Here is what the bill says:
“Whoever knowingly enters or remains in any restricted building or grounds without lawful authority to do so; knowingly, and with intent to impede or disrupt the orderly conduct of government business or official functions, engages in disorderly or disruptive conduct in, or within such proximity to, any restricted building or grounds when, or so that, such conduct, in fact, impedes or disrupts the orderly conduct of government business or official functions; knowingly, and with the intent to impede or disrupt the orderly conduct of government business or official functions, obstructs or impedes ingress or egress to or from any restricted building or grounds; or knowingly engages in any act of physical violence against any person or property in any restricted building or grounds; attempts or conspires to do so, shall be punished."
Some members of Congress saw the danger of the wording and voted against the bill. Among them was Rep Justin Amash (R-MI) who said,
“Current law makes it illegal to enter or remain in an area where certain government officials (more particularly, those with Secret Service protection) will be visiting temporarily if and only if the person knows it’s illegal to enter the restricted area but does so anyway. The bill expands current law to make it a crime to enter or remain in an area where an official is visiting even if the person does not know it’s illegal to be in that area and has no reason to suspect it’s illegal.
“Some government officials may need extraordinary protection to ensure their safety. But criminalizing legitimate First Amendment activity – even if that activity is annoying to those government officials – violates our rights.”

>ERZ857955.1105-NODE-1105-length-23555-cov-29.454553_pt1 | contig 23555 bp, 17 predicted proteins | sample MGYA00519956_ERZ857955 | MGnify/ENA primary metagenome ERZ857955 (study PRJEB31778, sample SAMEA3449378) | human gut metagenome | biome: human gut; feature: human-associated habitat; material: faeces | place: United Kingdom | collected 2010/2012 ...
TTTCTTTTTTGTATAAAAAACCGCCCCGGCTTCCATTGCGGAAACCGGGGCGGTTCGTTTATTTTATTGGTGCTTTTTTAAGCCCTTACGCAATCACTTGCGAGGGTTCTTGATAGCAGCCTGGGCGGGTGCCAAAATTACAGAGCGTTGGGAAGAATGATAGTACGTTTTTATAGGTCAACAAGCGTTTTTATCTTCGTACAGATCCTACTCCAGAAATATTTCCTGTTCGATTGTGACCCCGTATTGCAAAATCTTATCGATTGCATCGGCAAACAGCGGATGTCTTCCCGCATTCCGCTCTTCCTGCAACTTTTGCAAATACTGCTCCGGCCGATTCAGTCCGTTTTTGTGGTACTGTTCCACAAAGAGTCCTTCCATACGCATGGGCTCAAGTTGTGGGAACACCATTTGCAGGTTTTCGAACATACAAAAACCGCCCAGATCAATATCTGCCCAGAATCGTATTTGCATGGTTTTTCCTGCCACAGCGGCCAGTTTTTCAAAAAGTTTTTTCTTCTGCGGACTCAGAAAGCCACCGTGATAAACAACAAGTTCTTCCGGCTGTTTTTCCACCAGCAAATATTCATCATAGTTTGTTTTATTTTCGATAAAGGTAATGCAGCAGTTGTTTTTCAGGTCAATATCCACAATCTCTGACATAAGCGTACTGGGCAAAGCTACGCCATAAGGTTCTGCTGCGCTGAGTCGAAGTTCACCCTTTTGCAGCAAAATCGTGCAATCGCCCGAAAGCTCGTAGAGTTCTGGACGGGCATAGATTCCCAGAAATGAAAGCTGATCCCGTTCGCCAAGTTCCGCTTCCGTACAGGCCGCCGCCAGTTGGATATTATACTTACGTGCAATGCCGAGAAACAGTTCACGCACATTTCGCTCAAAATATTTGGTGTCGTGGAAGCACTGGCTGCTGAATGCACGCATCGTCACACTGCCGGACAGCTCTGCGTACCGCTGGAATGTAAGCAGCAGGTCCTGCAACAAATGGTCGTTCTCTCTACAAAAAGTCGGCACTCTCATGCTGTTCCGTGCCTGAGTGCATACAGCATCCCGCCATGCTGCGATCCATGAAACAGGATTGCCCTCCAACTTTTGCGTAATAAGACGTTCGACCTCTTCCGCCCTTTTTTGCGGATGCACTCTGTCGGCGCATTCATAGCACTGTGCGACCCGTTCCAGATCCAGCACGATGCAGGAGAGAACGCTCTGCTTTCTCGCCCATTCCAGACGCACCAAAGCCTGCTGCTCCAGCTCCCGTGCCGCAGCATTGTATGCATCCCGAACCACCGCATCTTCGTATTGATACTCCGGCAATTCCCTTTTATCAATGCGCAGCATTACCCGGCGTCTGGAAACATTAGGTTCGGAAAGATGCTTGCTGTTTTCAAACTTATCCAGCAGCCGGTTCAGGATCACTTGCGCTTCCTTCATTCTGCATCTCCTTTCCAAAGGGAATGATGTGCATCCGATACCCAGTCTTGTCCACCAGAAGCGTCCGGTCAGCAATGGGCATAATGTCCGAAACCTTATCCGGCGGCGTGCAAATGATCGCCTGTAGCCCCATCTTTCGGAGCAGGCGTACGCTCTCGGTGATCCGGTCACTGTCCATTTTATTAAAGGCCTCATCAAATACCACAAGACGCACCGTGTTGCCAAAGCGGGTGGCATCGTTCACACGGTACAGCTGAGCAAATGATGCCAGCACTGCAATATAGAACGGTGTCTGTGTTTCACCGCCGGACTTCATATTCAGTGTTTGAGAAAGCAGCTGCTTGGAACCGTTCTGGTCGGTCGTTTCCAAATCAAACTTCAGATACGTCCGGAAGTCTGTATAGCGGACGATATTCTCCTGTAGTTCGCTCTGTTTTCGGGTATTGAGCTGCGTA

Rutherford Institute president, John Whitehead responded to the HR 347 by writing,
“The bill’s language is so overly broad as to put an end to free speech, political protest and the right to peaceably assemble in all areas where government officials happen to be present.
“A person eating in a diner while a presidential candidate is trying to score political points with the locals could be arrested if government agents determine that he is acting ‘disorderly.’ Mind you, depending on who’s making the assessment, anything can be considered disorderly, including someone exercising his right to free speech by muttering to himself about a government official. And if that person happens to have a pocketknife or nail clippers in his possession (or any other innocuous item that could be interpreted by the police as ‘dangerous’), he could face up to 10 years in prison.
“Given that the Secret Service not only protects the president but all past sitting presidents, members of Congress, foreign dignitaries, presidential candidates, and anyone who the president determines needs protection, anywhere these officials happen to be becomes a zone where the First Amendment is effectively off-limits.”
“While the Trespass Bill may have started out with the best of intentions, it has ended up as the government’s declaration of zero tolerance for individuals exercising their First Amendment rights.”
Read more: President Barack Obama Signs Bill that Ends Free Speech in Presence of Any Politician - Godfather Politics